### K2 & DUCATI INSTALLATION PICUTURES

### K2 & DUCATI INSTALLATION PICUTURES

### K2 & DUCATI INSTALLATION PICUTURES

### K2 & DUCATI INSTALLATION PICUTURES

## Motorcycle Electrical System Terms Glossary

## Here in this informative piece, we will acquaint you with the basics of a modern two-wheeler’s electrical system.

VOLTAGE

In simple terms, Voltage is the pressure from an electrical circuit’s power source. This pressure pushes the charged electrons (termed as current) through the circuit, and makes it perform any specific work, like running a fan, or illuminating a bulb. This electric pressure is measured in volts (V).

The Voltage of a battery goes down when the battery is used and loses its charge. Similarly, when an electrical application draws power from the battery, the voltage goes down.

WATTAGE

Wattage is a unit of power, or in simple terms, of the rate at which energy is consumed. One watt is one joule (a unit of energy) consumed per second (1 W = 1 J/s). So for example, if a light bulb, rated 100W runs for 10 hours, it would have consumed 100W x 10 hours = 1000 Watt-hours = 1 kW-hour of energy. Fun Fact: KW-hour is the unit used for power consumption in our houses as well.

AMP-HOUR

A battery’s Amp Hour rating describes how long it will last while discharging at a fixed rate. For example, a 12 Amp-Hour battery can discharge 1.2-ampere current for 10 hours. If you double the current discharge to 2.4 ampere, the battery will discharge in half the time, or 5 hours, and so on. Can you imagine?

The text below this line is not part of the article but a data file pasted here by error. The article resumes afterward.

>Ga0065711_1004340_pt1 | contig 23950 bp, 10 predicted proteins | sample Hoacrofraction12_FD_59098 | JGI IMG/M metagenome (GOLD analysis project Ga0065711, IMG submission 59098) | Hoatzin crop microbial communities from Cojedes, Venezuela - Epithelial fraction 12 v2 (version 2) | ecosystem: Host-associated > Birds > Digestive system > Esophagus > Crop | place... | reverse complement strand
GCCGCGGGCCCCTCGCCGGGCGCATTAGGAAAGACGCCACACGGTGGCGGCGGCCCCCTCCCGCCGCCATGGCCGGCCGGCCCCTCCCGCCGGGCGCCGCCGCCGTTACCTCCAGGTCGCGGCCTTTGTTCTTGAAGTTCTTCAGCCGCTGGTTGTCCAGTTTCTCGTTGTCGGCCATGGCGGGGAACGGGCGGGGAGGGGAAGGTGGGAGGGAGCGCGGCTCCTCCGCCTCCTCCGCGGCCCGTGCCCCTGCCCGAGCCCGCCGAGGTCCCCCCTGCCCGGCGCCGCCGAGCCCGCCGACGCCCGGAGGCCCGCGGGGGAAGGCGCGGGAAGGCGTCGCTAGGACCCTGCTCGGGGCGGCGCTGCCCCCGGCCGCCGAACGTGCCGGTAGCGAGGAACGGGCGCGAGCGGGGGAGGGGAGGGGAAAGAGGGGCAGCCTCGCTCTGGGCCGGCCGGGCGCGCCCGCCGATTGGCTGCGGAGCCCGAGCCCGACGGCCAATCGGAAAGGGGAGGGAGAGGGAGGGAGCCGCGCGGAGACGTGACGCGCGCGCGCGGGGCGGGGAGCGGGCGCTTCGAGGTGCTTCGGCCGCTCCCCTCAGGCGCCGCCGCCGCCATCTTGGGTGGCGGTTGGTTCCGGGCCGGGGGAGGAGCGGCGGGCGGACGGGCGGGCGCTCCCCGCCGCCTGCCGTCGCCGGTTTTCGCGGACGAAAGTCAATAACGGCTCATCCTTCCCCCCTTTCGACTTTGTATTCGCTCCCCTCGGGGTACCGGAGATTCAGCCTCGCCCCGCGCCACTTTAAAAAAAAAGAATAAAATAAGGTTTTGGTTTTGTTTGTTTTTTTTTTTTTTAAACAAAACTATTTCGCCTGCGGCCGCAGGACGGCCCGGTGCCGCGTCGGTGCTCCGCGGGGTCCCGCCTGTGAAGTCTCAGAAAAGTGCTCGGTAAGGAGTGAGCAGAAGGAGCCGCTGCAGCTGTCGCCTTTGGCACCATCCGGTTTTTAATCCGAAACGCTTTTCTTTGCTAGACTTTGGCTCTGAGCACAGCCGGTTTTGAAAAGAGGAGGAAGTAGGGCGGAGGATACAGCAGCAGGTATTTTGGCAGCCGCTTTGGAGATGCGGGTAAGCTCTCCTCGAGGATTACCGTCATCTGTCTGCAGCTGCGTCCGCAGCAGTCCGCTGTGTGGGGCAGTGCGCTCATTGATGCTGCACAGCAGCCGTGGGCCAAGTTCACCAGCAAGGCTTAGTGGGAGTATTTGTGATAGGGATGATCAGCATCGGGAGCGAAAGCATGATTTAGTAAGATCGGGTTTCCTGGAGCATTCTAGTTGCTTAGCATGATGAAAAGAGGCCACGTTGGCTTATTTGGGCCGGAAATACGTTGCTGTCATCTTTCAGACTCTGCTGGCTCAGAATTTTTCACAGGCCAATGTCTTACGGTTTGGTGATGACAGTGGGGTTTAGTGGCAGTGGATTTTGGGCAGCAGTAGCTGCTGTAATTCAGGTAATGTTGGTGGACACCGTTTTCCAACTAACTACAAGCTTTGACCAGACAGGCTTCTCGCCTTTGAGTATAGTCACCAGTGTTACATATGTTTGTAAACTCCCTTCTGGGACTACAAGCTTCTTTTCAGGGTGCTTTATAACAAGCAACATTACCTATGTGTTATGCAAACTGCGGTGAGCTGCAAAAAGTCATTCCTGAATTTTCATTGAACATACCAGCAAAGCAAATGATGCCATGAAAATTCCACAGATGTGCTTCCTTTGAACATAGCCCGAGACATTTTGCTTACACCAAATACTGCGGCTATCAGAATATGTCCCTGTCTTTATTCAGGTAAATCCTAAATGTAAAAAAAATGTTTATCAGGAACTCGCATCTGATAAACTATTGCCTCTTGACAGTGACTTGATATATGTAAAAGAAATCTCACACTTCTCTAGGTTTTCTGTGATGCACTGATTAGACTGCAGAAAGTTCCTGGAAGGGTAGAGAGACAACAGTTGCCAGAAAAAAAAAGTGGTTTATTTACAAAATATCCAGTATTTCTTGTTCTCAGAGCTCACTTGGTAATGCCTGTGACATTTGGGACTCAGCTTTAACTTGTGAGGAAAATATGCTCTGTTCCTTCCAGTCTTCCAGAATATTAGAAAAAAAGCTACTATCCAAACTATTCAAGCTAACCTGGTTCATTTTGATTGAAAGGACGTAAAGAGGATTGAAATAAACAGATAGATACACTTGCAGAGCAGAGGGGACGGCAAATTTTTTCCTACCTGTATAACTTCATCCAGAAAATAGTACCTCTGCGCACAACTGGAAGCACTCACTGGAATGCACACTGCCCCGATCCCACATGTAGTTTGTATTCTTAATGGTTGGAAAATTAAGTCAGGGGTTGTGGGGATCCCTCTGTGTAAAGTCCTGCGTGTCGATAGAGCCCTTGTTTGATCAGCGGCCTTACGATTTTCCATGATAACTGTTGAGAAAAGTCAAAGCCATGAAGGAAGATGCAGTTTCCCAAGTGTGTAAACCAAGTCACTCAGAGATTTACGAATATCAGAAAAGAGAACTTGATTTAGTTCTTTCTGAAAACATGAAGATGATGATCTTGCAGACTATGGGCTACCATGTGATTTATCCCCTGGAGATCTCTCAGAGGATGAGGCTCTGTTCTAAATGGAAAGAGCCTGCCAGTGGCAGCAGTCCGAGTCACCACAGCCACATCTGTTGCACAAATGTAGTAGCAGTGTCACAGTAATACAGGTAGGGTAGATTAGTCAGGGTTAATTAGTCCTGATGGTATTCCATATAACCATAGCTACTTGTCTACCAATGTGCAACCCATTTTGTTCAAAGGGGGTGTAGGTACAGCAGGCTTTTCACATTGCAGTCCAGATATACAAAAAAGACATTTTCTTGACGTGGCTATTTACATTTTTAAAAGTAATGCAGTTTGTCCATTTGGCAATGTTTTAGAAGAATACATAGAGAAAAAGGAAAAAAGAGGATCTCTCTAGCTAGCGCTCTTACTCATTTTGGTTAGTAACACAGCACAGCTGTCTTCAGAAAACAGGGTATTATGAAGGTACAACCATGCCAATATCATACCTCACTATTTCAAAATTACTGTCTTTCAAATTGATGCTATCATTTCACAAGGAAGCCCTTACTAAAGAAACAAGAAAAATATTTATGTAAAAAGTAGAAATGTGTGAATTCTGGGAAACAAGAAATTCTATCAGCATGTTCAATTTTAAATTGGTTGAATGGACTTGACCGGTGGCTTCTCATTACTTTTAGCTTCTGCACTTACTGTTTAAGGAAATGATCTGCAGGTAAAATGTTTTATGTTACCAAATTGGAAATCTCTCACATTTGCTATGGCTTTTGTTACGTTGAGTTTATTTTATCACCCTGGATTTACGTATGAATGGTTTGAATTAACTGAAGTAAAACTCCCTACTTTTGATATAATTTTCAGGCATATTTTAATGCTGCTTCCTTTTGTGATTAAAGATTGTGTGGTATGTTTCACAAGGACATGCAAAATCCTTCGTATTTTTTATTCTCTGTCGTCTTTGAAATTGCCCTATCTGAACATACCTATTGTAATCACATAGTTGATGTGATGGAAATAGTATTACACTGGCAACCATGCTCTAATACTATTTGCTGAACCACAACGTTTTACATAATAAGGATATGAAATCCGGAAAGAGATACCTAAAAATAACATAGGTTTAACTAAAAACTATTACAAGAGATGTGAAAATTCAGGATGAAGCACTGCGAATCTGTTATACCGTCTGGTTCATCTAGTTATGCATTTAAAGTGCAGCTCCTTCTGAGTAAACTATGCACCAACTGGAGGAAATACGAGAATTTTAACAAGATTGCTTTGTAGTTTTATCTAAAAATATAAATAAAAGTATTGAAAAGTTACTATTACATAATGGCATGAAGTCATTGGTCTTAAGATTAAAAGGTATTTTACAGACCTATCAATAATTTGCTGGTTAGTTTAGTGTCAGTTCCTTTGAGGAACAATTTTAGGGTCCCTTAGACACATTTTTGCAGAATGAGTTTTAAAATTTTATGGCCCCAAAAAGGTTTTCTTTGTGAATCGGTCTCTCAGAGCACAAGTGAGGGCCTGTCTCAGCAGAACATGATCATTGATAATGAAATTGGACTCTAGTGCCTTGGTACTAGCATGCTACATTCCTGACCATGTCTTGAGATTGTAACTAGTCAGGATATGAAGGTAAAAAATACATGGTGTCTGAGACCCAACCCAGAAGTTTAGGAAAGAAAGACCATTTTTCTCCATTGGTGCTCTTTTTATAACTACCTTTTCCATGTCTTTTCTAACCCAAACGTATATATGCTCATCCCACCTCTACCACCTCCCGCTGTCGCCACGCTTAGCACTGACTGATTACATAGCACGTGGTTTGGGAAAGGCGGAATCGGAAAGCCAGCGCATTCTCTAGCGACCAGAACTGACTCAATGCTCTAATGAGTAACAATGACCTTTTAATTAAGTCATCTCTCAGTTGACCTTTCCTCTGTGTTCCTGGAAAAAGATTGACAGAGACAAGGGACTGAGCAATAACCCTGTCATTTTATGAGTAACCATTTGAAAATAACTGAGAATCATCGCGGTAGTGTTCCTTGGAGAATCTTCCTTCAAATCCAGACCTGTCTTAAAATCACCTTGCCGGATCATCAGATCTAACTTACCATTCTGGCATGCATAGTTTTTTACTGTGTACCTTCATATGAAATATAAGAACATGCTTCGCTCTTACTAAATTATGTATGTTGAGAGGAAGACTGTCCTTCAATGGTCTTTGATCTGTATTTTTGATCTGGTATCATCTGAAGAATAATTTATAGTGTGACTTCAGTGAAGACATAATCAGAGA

AMP-HOUR

A battery’s Amp Hour rating describes how long it will last while discharging at a fixed rate. For example, a 12 Amp-Hour battery can discharge 1.2-ampere current for 10 hours. If you double the current discharge to 2.4 ampere, the battery will discharge in half the time, or 5 hours, and so on. Can you imagine?

THE COMPONENTS OF A TWO-WHEELER’S ELECTRICAL SYSTEM

A two-wheeler gets its electricity from two sources – a battery and an alternator. The battery stores charge, maintains a specified voltage and keeps the electrical system working when the engine is switched off and no fresh electricity is being generated.

The alternator, on the other hand, generates electricity when the engine is switched on. It takes care of providing electricity to various electrical devices and also charges the battery on the go. Let us take a more detailed look at the various components of your two-wheeler’s electrical system:

BATTERY

A typical 12-volt motorcycle battery is a six-cell unit and is made of a plastic enclosure with each cell having a set of positive and negative plates immersed in an electrolyte. Each cell has a voltage of around 2.1 volts when fully charged, leading to a combined battery voltage of about 12.6 volts. The battery delivers Direct Current (DC) to the motorcycle’s electronics when the engine is turned off. Battery also provides the current to crank up the engine when you push that electric start button on the switch gear.

ALTERNATOR

The Alternator generates electricity once the engine is started. In simple terms, it utilizes the engine’s crankshaft to turn the magnets and produce electricity as an electromagnet. The alternator, however, produces alternating current (AC) which needs to be converted to direct current. This is achieved through a rectifier / regulator which not only converts AC to DC but also regulates the amount of current that is sent to all the electronics present on a motorcycle.

WIRING HARNESS

The current produced on a motorcycle is channeled to the electronic components through a wiring harness. The wiring harness is a set of wires, terminals and connectors, designed specifically for a two-wheeler model to supply electric power. It plays a pivotal role in connecting various electrical and electronic components on a two-wheeler.